L Brands, the parent company of Victoria’s Secret, announced on Thursday that its annual lingerie fashion show will be canceled this year amid decreased viewership and multiple controversies.
“We think it’s important to evolve the marketing of Victoria’s Secret,” L Brands Chief Financial Officer Stuart Burgdoerfer said during an earnings call. “We will be communicating to customers, but nothing similar in magnitude to the fashion show.”
The Victoria’s Secret Fashion Show — which made its broadcast debut on ABC in 2001, moved to CBS and went back to ABC — had its lowest Nielsen ratings ever in 2018, according to Entertainment Weekly. Only 3.27 million people were watching.
In May, L Brands CEO Leslie Wexner announced in a memo that the fashion show would no longer air on TV. “We have decided to re-think the traditional Victoria’s Secret Fashion Show,” Wexner said, according to The New York Times. “Going forward we don’t believe network television is the right fit.”
Victoria’s Secret sales have dropped, and L Brands’ shares have been down 28 percent this year, according to the New York Post.
Ratings and sales have not been the lingerie giant’s only concerns; Victoria’s Secret also has been struggling through a number of weighty controversies.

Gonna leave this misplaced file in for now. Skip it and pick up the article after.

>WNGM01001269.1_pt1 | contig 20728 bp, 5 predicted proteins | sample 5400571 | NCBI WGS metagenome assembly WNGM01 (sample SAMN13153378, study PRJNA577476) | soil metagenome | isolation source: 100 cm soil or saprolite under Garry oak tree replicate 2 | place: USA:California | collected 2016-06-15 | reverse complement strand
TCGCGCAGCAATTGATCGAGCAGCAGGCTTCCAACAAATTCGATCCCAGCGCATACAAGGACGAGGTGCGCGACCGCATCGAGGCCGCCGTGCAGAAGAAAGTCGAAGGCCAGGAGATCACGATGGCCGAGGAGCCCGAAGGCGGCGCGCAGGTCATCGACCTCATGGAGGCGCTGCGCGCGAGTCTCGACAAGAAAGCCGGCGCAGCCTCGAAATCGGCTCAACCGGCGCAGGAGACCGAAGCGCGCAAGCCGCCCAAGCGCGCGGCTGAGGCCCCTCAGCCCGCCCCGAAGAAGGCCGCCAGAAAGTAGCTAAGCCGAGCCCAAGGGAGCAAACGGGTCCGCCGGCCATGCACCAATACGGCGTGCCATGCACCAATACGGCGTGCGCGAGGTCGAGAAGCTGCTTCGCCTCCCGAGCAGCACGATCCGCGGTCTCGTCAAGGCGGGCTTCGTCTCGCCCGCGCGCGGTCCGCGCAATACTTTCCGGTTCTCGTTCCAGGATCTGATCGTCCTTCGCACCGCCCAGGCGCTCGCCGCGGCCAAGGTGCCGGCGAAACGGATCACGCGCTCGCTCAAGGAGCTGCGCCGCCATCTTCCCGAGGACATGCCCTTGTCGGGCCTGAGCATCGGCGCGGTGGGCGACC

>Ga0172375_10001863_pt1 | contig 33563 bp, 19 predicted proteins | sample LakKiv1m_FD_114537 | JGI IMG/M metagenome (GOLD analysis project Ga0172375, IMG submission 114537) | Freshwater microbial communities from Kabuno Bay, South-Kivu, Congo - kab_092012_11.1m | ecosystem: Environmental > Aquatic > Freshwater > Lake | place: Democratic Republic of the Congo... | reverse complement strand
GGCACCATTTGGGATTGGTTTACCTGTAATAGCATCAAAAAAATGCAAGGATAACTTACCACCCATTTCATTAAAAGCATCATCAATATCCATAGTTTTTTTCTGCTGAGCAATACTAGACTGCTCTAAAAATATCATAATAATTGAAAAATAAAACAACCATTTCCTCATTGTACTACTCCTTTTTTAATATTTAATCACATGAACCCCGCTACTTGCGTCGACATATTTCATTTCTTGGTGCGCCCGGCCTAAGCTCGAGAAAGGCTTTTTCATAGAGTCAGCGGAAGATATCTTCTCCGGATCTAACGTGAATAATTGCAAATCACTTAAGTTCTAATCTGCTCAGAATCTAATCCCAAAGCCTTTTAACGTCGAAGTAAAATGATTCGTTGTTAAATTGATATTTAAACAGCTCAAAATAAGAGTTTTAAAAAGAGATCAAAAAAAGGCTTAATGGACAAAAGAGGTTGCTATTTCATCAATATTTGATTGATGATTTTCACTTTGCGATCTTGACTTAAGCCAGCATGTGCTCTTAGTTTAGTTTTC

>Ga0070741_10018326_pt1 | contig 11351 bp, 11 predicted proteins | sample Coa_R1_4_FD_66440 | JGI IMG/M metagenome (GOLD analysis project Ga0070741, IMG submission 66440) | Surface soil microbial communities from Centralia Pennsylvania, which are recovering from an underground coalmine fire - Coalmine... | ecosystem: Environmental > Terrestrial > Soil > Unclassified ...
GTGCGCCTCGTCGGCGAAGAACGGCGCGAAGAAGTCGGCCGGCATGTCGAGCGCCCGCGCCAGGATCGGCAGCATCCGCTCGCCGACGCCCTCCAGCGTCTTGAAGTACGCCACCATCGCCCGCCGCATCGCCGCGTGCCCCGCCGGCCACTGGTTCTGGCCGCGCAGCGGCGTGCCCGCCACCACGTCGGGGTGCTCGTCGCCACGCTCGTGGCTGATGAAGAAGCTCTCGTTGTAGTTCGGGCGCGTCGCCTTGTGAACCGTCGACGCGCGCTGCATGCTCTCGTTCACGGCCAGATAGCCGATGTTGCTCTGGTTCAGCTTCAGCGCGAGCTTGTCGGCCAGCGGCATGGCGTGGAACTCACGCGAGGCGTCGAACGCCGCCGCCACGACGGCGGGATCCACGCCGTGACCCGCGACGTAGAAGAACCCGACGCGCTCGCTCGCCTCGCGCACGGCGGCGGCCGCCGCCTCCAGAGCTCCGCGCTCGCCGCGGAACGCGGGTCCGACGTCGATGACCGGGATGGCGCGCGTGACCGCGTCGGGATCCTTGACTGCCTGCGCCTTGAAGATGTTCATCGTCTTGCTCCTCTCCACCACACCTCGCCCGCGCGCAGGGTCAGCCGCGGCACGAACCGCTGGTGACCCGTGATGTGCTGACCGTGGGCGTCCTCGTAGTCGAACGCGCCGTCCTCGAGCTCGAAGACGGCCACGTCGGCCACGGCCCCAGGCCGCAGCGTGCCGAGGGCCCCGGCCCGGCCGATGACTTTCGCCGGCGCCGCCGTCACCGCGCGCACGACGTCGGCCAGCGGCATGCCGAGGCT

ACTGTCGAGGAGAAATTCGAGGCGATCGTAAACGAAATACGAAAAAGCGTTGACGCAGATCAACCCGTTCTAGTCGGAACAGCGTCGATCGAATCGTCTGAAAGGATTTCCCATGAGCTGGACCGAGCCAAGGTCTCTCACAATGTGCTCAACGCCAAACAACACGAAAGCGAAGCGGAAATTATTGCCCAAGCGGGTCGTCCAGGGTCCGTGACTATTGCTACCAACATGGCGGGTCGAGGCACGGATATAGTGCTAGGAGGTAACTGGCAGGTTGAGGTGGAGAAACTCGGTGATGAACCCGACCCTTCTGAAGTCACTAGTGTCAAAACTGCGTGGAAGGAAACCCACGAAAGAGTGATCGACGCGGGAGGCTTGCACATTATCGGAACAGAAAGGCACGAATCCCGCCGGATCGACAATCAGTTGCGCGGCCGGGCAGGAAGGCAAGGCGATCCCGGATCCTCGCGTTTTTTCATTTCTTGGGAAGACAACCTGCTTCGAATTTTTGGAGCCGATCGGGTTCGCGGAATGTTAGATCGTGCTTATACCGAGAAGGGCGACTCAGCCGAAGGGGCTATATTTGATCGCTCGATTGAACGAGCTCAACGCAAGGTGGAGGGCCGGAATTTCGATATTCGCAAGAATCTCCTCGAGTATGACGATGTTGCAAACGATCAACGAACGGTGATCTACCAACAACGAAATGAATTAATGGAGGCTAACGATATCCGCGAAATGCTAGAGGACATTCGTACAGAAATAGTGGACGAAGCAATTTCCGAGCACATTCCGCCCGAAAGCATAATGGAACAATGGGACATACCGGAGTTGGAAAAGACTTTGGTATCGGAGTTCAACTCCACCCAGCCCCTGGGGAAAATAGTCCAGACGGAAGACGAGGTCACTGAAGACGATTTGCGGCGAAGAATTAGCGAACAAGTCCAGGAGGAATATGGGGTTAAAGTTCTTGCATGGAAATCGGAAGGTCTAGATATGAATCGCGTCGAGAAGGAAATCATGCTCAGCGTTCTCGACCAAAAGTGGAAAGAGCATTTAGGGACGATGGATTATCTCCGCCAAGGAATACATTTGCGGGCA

Wexner has been intensely criticized for his connections with convicted sex offender and financier Jerry Epstein, who was found dead after being arrested in July for allegedly sex trafficking underage girls.
He reportedly posed as a Victoria’s Secret model recruiter and attacked models under that guise.
Epstein was a personal adviser for Wexner’s finances, philanthropy and private life, according to a July 25 report in The Times. Wexner cut ties with Epstein in 2007 when he found out Epstein had “misappropriated vast sums of money” from him.
The sum was more than $46 million of Wexner’s personal wealth, according to the New York Post. Wexner’s connections with Epstein are still under investigation.
“Being taken advantage of by someone who was so sick, so cunning, so depraved, is something that I’m embarrassed I was even close to. But that is in the past,” Wexner said in a presentation to investors in September, according to Bloomberg.
“Everyone has to feel enormous regret from the advantage that was taken of so many young women,” he said. “That’s just unexplainable, abhorrent behavior and clearly something we all would condemn.”
Victoria’s Secret, known for its popular lingerie and provocative advertisements, was already under criticism in light of the #MeToo movement.
It came under more fire from the left when its chief marketing officer, Ed Razek, told Vogue in an interview last year that Victoria’s Secret shouldn’t have “transsexuals” or plus-size models in the fashion show. He later apologized for being “insensitive.”
Razek retired in August, not long after the company hired its first transgender model.
According to the Post, neither L Brands nor Victoria’s Secret indicated whether the show was canceled only for this year or permanently.
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